Still nursing an injured hand, Denard Robinson
went through all drills but the bench press at the NFL scouting combine. (Ben Liebenberg/AP)
INDIANAPOLIS -- Denard Robinson, still in his infancy as a receiver and possibly months away from being 100 percent healthy, could be one of the 2013 NFL Draft's biggest wild cards. But he's betting someone will take a chance on him.
"A lot of people gamble, don't you think?" Robinson said Saturday at the combine. "I think I'd be a pretty sure bet. If a team takes a risk with me, I think it's not a bad risk."
Robinson received a needed boost to his draft profile on Sunday, posting a hand-time 4.34 and official 4.43 in the 40-yard dash.
Everyone knew Robinson had speed, though; his real improvement showed during the "gauntlet" drill, in which receivers run various pass-catching routes down the field. Robinson made every grab there, appearing markedly more confident than he did during a difficult Senior Bowl week.
"You play quarterback your whole life, then jump into receiver and you're going against the best," said Robinson of that Senior Bowl week experience. "I feel like I'll continue to get better."
Robinson also measured in at 5-foot-10 and 199 pounds -- bulked up from his Michigan days. Those numbers matched what WR Golden Tate and RB Jahvid Best came in at during the 2010 combine.
Still, his transition from QB out wide remains a massive work in progress. Robinson even mentioned during his media availability how much he's struggled tracking passes over his shoulder -- he turned himself around and misplayed at least one deep ball during Sunday's workout.
Hindering any positive momentum for Robinson is a still-problematic nerve injury in his right arm. The injury initially occurred during Michigan's loss to Nebraska in late October and, four months later, he claims he's only up to 60 percent.
"The nervous system is a thing that you can't really put a time frame on," Robinson said. "It takes time to heal, and if I have to have surgery, I'll have a surgery on it."
When pressed on the latter point, Robinson said he did not know if surgery would be required or when such a decision would be made. He went through a medical workup upon arriving at the combine -- he was not aware of the results.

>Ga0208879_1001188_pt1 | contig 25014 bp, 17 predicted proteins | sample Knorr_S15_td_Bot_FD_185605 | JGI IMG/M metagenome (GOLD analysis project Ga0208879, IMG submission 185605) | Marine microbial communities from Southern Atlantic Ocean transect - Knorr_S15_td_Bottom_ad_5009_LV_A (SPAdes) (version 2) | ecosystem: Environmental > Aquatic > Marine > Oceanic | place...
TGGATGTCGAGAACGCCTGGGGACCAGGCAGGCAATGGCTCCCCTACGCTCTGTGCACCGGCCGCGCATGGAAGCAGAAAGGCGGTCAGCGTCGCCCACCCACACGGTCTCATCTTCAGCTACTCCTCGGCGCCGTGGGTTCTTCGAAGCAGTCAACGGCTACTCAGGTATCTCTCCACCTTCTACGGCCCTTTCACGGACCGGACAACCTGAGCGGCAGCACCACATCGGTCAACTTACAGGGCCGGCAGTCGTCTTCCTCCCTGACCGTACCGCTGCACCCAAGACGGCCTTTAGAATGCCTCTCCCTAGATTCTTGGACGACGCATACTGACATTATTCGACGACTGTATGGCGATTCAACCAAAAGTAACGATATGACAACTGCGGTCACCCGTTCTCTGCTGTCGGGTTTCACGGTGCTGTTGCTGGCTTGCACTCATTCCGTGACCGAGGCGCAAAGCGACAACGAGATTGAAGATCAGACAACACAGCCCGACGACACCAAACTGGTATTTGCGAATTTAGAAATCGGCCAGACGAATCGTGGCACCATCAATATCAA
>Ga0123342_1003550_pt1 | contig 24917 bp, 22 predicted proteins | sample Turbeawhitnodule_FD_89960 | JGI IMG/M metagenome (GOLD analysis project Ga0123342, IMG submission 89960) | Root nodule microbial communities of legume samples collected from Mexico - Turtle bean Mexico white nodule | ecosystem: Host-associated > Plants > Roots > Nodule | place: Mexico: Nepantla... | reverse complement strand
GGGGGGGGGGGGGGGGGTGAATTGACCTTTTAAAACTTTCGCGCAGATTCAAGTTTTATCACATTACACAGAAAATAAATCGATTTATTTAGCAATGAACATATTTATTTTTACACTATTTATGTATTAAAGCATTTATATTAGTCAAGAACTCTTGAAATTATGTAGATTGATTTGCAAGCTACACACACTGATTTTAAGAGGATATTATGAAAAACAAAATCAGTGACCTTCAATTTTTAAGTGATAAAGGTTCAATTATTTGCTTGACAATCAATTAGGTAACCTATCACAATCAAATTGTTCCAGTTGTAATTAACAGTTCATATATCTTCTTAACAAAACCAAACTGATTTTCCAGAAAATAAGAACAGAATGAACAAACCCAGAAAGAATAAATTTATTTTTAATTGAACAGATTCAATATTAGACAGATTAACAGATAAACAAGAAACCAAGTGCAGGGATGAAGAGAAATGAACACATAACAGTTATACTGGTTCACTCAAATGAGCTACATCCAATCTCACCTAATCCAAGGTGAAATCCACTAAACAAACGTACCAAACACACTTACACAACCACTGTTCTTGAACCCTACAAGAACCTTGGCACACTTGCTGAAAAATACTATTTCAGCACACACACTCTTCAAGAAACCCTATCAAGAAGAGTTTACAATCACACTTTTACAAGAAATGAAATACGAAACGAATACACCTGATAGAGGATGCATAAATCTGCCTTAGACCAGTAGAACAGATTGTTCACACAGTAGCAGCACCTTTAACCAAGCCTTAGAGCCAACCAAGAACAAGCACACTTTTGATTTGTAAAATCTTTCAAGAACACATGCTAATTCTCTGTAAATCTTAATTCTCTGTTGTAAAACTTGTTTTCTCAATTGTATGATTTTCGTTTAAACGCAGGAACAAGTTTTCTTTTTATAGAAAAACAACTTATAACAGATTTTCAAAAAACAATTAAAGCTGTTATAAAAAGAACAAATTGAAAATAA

"It's coming along," said Robinson of the injury.
The jury's still out on where Robinson even will wind up once he gets to the NFL. Though he was a member of the receiver group in Indianapolis, Robinson has talked with teams about playing some running back, and there is some belief out there that a switch to cornerback might be in order eventually.
"If teams see me (as a cornerback), then I need to start practicing," Robinson said. "Right now, I'm practicing as a receiver, punt returner, kick returner."
What Robinson's NFL future looks like may depend on how creative an offense he lands in next season. For whatever it's worth, he told reporters that he's been studying tape of Antwaan Randle El and Randall Cobb, two of the more versatile players in recent NFL history. Randle El, a quarterback at Indiana, even threw 27 passes (completing 22) during his NFL career.
Robinson still cannot throw due to that nerve injury, which has sapped a lot of the strength in his right hand. Of course, throwing the football is the least of concerns for a prospective NFL wide receiver.
And, based on the combine, Robinson still needs a little more time to get used to that new role.